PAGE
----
What Rights Do I Have After My Girlfriend Illegally Evicted Me From Her Home, and Now Refuses to Give My Belongs Back to Me?

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“What rights do I have after being illegally evicted from my girlfriend’s home in a private gated community in California? While I was out she had her brother tell me I was moving out today or face domestic violence charges, which was completely fabricated in order to get me out for fear of being arrested as it happens all the time people get arrested based only on the partners word. So I left with only the cloths on my back and knowing I had lived there for over a year I thought that I had rights, I was even issued my own resident ID card which still works to open unguarded gates. When I arrived a couple days later at the main gate I was told I could not enter as I was removed from the guest list, I said I was a resident, not a guest and showed my ID with that address on it but was told that if I enter the grounds I would be trespassing! All I want is to get my property and that would require several hours at the home, what recourse do I have?”

[NOTE: Articles and answers on DearEsq., while written and published by lawyers, do not constitute legal advice, and no attorney-client relationship is formed by your reading of this information. You should always consult with an attorney for any legal situations.]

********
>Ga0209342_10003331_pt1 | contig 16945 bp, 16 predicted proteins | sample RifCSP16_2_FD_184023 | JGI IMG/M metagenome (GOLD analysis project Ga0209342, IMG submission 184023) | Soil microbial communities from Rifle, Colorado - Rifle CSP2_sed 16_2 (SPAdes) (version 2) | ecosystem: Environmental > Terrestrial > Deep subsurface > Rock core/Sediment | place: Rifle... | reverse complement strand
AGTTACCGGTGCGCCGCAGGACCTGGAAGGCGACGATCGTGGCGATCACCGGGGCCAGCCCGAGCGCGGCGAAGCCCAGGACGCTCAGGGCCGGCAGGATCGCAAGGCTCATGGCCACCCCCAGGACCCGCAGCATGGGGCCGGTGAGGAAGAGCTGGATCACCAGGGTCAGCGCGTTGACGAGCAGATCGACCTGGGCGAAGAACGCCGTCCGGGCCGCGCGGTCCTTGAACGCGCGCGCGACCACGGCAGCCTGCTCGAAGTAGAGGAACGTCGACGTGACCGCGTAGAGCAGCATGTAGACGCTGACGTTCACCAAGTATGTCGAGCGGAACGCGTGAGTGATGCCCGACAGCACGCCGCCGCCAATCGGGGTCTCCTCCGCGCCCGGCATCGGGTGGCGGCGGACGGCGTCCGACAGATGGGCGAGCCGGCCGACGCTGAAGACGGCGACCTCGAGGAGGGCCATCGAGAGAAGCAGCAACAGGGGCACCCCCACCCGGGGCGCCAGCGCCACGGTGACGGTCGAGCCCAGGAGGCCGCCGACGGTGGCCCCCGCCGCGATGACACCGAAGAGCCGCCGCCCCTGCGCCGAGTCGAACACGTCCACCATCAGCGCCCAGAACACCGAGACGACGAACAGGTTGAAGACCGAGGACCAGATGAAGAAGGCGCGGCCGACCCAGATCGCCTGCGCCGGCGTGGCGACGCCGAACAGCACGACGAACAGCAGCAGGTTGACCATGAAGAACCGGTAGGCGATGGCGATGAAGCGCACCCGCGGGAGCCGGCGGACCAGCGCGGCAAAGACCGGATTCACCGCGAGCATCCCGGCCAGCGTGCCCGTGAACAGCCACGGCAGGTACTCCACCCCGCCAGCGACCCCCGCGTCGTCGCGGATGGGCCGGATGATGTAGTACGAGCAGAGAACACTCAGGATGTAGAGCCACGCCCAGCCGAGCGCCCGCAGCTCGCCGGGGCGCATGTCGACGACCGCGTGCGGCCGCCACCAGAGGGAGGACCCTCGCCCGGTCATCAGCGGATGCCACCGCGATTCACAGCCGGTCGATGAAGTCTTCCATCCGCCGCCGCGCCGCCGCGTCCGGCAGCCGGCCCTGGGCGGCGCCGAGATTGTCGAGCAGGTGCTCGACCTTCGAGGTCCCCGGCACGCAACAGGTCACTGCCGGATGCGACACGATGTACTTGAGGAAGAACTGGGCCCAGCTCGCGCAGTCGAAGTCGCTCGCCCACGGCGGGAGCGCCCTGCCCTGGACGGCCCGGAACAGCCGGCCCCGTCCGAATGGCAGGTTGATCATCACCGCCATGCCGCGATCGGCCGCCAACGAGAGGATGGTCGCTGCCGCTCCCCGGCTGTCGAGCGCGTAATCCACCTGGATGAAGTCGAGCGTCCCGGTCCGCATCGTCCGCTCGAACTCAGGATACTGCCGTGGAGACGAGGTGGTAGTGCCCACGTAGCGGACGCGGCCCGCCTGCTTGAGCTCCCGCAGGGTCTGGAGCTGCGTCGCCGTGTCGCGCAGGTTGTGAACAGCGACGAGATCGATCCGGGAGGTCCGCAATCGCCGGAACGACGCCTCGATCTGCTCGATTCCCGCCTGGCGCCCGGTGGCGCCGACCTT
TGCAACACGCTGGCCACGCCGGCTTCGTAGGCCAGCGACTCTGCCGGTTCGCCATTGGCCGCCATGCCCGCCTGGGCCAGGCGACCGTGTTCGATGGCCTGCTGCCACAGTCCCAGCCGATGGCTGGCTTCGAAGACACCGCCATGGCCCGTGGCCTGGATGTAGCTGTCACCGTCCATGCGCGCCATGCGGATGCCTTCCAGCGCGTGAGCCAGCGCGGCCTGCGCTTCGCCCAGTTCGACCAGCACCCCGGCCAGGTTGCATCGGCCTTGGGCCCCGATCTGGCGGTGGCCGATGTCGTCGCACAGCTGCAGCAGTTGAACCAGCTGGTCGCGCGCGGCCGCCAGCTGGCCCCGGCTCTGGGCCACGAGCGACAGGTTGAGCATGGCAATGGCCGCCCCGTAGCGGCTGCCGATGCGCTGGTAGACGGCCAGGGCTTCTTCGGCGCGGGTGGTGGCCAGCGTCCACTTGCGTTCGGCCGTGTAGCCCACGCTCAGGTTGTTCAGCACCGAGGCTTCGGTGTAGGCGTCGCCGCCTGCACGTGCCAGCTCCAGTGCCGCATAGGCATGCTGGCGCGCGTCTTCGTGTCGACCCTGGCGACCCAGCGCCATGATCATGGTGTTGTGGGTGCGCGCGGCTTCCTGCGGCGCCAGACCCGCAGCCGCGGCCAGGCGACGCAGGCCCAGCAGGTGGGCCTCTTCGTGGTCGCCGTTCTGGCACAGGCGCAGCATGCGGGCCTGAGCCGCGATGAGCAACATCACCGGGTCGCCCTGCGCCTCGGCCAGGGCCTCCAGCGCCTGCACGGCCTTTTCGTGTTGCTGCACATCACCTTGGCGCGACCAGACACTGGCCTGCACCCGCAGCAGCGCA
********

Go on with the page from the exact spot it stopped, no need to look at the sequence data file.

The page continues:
Well, setting aside for a moment the “eviction,” your personal property remains yours regardless. Whoever is in possession of it, whether your girlfriend or her brother, is obliged to take reasonable care of it and to return it to you (though they may, in some circumstances, be entitled to be reimbursed for storage costs). If they don’t allow you to get your stuff back, that’s “conversion,” or in non-legal speak, theft.

Best thing to do is to politely and in writing demand the return of your property. If they then refuse, you’re in a good position to get the police involved, or to sue in civil court if the police won’t help.

As for the eviction, it depends a lot on the local laws whether you are considered a guest (who can be barred from the premises immediately) or a tenant (who is entitled to notice). I strongly suggest you deal with your personal property first–so they can’t hold it hostage–then, if you have been financially harmed by what they did, consult with a local attorney about whether it qualifies as a “wrongful eviction” in your area, and whether you’re entitled to money damages because of it.



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Author: House Attorney

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